Language and culture are tightly interrelated. This week, #langchat participants took a deeper look into what it means to integrate culture into their World Language classrooms.
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Cultural Topics that Make a Strong Unit
#Langchat teachers discussed some great cultural topics that make for strong units inside the World Language Classroom. “For Novice, something they can easily compare with their own culture” is a good way to dive into teaching new cultures (@CecileLaine). “Current events are a good starting place for me, it really depends on the students I get and their interests,” shared @rlgrandis. According to, @CatherineKU72, “food practices and products (production, distribution and consumption), fine arts (music & media) are a few of popular topics.” @MlleSulewski said, “I think the AP themes make a great cultural base for any unit in any level as well.” And @SraWilliams3 shared, “I also like to approach culture with a lense of social justice because students find it interesting and worthy of conversation.”
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Embedding Culture Across All Parts of a Unit
There are many ways in which teachers can include culture throughout an entire unit. “By creating learning activities centered around culturally-rich, comprehensible and authentic resources,” teachers can embed different cultural perspectives in their lessons (@mmeshep). “Content knowledge is key. Culture becomes naturally embedded when one knows a topic well enough to be spontaneous with it during the unit” (@Rlgrandis). @ SraWilliams3 said to “weave culture in. Start with products and practices. Observe, compare and consider perspectives.” Language and culture go hand in hand. “Culture is just as much a part of language learning and should not be taught in isolation.” (@MllesrtaUrso).
Products, Practices, and Perspectives
#Langchat participants discussed how to help their students stay focused on the three P’s- products, practices, and perspectives.
- According to @SraWilliams3, “first use the lingo with [students]. Show them products and practices. Ask why for perspective.”
- @Mr_Fernie suggests “using the resources in your own community-people, businesses, and publications.”
- @Rlgrandis uses “backwards planning with the 3 Ps in mind…have students identify and connect how the products and practices inform perspectives.”
- @MlleSulewski believes that “products get their attention. Practices get them thinking. Perspectives…now that’s where the deep learning takes place.”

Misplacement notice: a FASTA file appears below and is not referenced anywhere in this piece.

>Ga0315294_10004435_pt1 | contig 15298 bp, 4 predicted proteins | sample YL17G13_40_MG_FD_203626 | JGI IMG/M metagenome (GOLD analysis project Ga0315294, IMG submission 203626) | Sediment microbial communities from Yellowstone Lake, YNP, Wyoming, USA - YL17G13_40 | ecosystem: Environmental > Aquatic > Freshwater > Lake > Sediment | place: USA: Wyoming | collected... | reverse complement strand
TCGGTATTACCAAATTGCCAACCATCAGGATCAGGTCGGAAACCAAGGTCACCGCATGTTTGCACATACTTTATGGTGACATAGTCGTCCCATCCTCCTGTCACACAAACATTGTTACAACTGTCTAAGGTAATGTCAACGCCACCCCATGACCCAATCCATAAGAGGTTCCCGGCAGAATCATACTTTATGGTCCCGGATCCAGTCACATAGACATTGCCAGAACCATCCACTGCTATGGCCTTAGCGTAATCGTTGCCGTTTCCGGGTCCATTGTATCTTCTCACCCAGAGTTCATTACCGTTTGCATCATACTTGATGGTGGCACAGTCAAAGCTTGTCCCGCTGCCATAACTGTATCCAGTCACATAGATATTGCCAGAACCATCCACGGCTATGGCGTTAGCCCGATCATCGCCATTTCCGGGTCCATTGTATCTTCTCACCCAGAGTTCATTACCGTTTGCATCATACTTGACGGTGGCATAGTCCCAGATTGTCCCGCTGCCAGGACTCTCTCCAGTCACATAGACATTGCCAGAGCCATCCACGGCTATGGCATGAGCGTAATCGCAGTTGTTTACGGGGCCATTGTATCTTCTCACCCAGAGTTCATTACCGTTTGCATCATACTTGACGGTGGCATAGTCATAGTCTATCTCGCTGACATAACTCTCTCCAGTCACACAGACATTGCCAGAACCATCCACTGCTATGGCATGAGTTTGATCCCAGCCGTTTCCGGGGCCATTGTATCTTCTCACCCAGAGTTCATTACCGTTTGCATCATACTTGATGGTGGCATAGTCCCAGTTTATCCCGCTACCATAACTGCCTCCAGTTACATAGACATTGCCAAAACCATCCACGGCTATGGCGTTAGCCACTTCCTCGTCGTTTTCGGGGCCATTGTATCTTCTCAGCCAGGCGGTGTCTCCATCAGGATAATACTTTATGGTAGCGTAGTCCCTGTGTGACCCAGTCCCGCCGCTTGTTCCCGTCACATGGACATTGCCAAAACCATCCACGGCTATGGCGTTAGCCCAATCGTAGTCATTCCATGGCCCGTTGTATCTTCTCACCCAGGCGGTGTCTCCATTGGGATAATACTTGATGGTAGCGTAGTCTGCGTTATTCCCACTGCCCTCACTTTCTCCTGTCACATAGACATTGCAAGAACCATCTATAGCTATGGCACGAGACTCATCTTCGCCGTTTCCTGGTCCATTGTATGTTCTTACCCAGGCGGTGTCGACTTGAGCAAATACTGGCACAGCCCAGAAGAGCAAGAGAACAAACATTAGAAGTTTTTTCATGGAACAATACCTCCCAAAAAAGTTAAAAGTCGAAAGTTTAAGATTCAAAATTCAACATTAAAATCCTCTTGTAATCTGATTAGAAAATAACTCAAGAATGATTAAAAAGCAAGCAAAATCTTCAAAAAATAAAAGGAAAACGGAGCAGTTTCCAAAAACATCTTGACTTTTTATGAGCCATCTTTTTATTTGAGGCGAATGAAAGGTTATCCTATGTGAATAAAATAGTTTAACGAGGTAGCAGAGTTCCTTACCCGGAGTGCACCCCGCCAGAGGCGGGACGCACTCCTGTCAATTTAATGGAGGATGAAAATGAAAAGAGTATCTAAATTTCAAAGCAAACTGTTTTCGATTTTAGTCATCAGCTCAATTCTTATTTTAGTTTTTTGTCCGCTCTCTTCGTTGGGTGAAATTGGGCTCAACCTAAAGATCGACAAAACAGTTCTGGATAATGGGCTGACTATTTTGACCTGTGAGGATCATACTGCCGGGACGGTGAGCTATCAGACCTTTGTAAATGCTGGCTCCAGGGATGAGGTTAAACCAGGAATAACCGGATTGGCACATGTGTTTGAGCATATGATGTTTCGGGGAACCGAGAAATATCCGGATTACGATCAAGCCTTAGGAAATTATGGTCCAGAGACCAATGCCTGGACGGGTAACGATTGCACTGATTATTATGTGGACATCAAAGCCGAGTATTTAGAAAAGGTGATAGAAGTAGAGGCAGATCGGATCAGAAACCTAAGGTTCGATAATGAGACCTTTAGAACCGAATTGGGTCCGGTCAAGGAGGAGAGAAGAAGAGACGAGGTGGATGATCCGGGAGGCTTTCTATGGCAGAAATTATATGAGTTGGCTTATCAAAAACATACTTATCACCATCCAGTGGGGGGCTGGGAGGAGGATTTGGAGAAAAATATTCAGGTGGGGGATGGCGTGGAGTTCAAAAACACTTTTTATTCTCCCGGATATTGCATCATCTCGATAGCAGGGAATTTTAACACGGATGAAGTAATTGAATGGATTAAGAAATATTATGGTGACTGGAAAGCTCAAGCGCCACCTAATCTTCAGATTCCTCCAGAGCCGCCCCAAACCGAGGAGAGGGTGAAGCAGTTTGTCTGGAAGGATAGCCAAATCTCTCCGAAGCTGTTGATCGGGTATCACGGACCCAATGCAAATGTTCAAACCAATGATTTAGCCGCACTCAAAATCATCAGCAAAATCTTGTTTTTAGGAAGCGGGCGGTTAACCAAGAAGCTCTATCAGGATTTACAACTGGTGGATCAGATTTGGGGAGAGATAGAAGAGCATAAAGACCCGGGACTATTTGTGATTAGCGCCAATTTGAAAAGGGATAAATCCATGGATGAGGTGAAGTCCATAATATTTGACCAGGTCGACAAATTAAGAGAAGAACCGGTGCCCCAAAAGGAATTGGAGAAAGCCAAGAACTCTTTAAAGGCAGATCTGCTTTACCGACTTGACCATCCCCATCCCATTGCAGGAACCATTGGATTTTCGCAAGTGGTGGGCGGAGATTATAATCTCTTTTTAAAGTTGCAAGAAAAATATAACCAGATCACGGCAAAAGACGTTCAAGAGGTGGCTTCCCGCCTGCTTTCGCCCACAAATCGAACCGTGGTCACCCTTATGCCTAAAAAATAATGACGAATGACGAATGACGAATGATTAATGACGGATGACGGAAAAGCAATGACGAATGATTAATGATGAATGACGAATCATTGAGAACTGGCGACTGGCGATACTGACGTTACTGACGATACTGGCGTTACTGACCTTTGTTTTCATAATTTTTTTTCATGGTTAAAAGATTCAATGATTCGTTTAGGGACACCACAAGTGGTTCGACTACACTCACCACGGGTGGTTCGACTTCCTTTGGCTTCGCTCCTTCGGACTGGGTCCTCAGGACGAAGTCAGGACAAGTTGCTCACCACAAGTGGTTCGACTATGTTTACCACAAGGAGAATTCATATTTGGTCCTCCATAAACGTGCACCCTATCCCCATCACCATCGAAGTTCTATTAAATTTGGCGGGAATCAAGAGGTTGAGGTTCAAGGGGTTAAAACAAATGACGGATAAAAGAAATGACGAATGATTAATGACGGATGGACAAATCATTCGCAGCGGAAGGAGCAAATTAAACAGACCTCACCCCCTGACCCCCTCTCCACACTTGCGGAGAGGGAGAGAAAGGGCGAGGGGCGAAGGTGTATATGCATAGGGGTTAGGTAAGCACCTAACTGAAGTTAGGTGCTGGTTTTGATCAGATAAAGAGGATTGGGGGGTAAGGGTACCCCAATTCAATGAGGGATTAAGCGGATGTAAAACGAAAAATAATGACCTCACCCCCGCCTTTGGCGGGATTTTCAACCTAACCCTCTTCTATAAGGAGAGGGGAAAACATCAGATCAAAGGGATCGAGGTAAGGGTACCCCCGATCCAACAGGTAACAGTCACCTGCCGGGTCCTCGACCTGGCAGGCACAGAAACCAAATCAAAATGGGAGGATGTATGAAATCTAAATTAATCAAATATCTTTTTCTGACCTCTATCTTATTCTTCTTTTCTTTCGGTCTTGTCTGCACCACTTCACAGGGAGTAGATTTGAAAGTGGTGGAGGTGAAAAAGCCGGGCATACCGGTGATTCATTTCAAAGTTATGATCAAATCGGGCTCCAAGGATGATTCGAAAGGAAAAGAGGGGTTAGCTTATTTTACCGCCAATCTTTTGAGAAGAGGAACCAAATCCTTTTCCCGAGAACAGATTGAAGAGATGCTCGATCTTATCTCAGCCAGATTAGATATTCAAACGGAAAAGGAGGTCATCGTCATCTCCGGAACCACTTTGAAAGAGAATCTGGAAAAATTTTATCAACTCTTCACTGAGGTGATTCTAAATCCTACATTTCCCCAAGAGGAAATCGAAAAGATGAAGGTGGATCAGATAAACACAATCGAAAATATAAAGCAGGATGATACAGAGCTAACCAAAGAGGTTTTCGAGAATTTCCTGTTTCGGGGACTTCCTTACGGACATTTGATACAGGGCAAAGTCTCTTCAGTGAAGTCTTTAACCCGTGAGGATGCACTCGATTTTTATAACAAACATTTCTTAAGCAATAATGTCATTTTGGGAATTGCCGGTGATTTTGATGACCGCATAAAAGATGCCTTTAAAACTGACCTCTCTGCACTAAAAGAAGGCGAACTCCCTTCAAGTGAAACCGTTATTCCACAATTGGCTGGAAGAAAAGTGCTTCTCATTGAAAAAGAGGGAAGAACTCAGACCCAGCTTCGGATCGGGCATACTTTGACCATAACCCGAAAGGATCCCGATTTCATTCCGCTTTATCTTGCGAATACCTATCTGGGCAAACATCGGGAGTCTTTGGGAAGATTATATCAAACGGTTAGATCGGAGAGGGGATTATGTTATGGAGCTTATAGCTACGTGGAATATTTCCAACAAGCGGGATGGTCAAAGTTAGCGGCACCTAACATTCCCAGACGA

- @sr_connolly said, “remember that language classes open doors to words & phrases, yes, but also to beliefs, histories, art, music and so much more.”
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Helping Students Understand Different Cultural Practices
It is important to help students understand and respect different cultural practices. @Doriecp shared that the best way to do this is to “be a good model! Show your own attitude of curiosity when discussing cultural topics. Show your willingness to learn new things.” Begin teaching respect and understanding of different cultural practices when the students are young. @CecileLaine said, “Start with lower levels: move them away from ‘it’s weird’ to ‘it’s different and interesting.’” While teaching cultural perspectives, “point out examples of how people from other cultures have perceived something about America strange so [students] see that [perspectives] go both ways” (@Madameconrad). Be honest and transparent with students. @MmeSraResch shared, “whenever possible and appropriate, I tell stories about my experiences and mistakes.”
What is one of your units that needs a cultural perspective and how can you take one step toward that?
The #Langchat discussion ended on a practical note with participants sharing how they can further integrate culture into their units and therefore instill new cultural perspectives into their students.
- @profelopez716 shared, “I’ve been working on adding more social justice pieces to units like inclusion, food, childhoods, etc. to have human connection.”
- @profe_robbins admitted, “I haven’t taught level 1 in a while. I definitely need to work on making the culture meatier.”
- @Mmeaida said, “maybe Family? Micro-level is easy but macro comparisons… what are cultural perspectives on the whole?”
- @muchachitaMJ said, “Don’t be afraid to ditch an old unit… if it doesn’t connect to kids OR target culture – change the curriculum!”
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Thank you to all the wonderful #langchat participants for joining in on the discussion on Teaching Culture. Thank you to our lead moderator, Elizabeth (@SraDentlinger) for guiding us!